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Eli Lilly and Co. said late Friday that the Food and Drug Administration approved Amyvid, a diagnostic imaging agent that is intended to help diagnose Alzheimer's disease.
Amyvid is a radioactive imaging agent that binds to beta-amyloid plaques and causes them to show up on positron emission tomography, or PET, scans of the patient's brain. It does not prove that a patient with cognitive problems has Alzheimer's disease and does not completely rule out the condition. Eli Lilly said Amyvid is one tool intended to help find the cause of a patient's cognitive decline.
Doctors diagnose Alzheimer's disease by observing patients and administering physical and mental tests. Researchers said the disease could be diagnosed sooner if they could detect amyloid plaques earlier.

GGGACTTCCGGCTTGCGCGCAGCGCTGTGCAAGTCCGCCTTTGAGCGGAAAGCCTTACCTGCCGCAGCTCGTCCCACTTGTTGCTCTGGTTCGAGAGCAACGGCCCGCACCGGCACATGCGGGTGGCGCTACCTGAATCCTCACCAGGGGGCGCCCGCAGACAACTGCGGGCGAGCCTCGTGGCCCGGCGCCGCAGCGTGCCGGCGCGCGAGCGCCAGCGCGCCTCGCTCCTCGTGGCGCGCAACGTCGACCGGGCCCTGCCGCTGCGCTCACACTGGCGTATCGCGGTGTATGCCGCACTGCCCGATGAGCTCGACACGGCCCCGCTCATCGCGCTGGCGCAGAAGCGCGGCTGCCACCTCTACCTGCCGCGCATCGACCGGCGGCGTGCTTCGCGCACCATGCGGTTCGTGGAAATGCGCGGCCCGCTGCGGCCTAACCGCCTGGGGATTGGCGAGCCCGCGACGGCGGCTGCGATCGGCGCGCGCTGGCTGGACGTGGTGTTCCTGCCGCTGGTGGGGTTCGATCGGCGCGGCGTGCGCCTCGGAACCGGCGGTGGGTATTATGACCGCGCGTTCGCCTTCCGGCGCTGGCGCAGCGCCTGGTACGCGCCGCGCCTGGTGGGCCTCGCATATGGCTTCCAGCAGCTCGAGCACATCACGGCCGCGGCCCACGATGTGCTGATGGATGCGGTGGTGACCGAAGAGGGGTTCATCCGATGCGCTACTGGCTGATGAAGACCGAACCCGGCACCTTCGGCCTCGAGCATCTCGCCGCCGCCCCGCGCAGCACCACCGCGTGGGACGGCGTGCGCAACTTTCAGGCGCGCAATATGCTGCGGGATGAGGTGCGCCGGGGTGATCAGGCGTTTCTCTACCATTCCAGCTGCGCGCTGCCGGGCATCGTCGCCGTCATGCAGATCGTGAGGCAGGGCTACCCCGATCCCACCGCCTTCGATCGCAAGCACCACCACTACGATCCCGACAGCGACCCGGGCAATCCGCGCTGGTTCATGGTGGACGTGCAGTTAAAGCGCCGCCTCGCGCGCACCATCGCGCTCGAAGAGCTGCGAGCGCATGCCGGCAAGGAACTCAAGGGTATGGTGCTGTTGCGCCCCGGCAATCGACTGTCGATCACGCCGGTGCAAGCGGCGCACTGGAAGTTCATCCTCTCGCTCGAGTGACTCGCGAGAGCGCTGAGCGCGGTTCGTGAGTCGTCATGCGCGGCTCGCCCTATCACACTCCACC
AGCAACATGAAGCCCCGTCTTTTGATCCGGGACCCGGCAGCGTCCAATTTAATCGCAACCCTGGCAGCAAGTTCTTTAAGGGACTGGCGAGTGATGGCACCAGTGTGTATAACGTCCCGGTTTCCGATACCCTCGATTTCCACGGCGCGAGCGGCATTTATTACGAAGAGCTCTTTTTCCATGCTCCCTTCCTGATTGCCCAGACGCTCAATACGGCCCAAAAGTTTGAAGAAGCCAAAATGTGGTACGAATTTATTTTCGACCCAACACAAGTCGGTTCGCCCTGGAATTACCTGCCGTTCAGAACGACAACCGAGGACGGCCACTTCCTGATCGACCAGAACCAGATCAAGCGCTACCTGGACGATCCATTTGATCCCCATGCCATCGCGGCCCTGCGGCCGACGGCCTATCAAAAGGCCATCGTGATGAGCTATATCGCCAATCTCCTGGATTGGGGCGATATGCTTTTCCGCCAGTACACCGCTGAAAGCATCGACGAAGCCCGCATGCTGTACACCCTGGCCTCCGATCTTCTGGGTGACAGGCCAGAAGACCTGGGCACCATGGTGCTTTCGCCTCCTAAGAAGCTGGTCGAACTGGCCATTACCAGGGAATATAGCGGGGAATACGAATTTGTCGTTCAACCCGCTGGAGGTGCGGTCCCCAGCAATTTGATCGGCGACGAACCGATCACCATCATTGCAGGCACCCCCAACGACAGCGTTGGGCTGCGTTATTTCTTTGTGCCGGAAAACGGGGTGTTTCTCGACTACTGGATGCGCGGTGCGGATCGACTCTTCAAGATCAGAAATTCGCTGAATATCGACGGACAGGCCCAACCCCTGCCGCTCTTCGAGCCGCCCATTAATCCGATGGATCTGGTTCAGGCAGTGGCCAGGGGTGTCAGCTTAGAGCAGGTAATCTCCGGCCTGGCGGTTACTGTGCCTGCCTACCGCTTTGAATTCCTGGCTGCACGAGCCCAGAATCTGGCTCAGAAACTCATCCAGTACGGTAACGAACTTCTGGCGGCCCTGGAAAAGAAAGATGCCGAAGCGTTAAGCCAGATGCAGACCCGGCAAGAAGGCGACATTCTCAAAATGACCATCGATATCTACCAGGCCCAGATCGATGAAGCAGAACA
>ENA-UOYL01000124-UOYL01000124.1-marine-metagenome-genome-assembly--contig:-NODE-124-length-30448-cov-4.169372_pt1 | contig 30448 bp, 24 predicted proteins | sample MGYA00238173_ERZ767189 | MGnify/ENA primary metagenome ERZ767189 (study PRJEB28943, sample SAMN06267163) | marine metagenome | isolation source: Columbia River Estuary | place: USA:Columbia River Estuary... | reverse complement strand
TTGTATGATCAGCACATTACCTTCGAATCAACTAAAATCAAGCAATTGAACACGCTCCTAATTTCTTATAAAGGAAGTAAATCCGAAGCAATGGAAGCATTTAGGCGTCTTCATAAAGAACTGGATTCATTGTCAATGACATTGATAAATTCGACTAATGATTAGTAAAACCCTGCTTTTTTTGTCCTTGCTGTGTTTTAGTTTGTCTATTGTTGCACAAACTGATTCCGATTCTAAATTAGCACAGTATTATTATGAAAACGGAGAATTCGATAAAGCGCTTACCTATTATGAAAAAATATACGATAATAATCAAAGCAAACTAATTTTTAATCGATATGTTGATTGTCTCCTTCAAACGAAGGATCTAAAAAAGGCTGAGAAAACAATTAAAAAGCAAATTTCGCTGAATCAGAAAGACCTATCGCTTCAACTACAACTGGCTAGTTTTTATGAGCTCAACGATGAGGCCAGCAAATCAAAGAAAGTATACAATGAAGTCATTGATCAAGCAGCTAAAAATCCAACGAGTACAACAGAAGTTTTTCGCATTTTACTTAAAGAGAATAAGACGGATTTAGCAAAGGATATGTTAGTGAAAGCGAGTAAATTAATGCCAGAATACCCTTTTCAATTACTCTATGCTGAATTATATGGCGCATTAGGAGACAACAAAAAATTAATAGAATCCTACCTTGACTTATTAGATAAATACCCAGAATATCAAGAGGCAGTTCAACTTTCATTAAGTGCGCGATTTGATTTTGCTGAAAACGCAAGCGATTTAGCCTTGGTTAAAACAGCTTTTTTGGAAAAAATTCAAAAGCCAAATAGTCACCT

Eli Lilly said a negative scan means no plaques are present, a finding that is not consistent with a diagnosis of Alzheimer's disease. A positive scan indicates the patient has a moderate to high level of plaques. That can indicate the patient has Alzheimer's disease, although the plaques are also present in patients with other neurological conditions and are found in older people with normal cognitive function.
The FDA refused to approve Amyvid in March 2011. The agency told Eli Lilly it needed to create a program to help make sure scans using Amyvid would be interpreted correctly.
Amyvid was developed by Avid Radiopharmaceuticals. Eli Lilly bought Avid for $300 million in 2010.
A definitive diagnosis of Alzheimer's disease is usually made after the patient dies and an autopsy is performed. Lilly said many people who are believed to have Alzheimer's do not actually have the disease.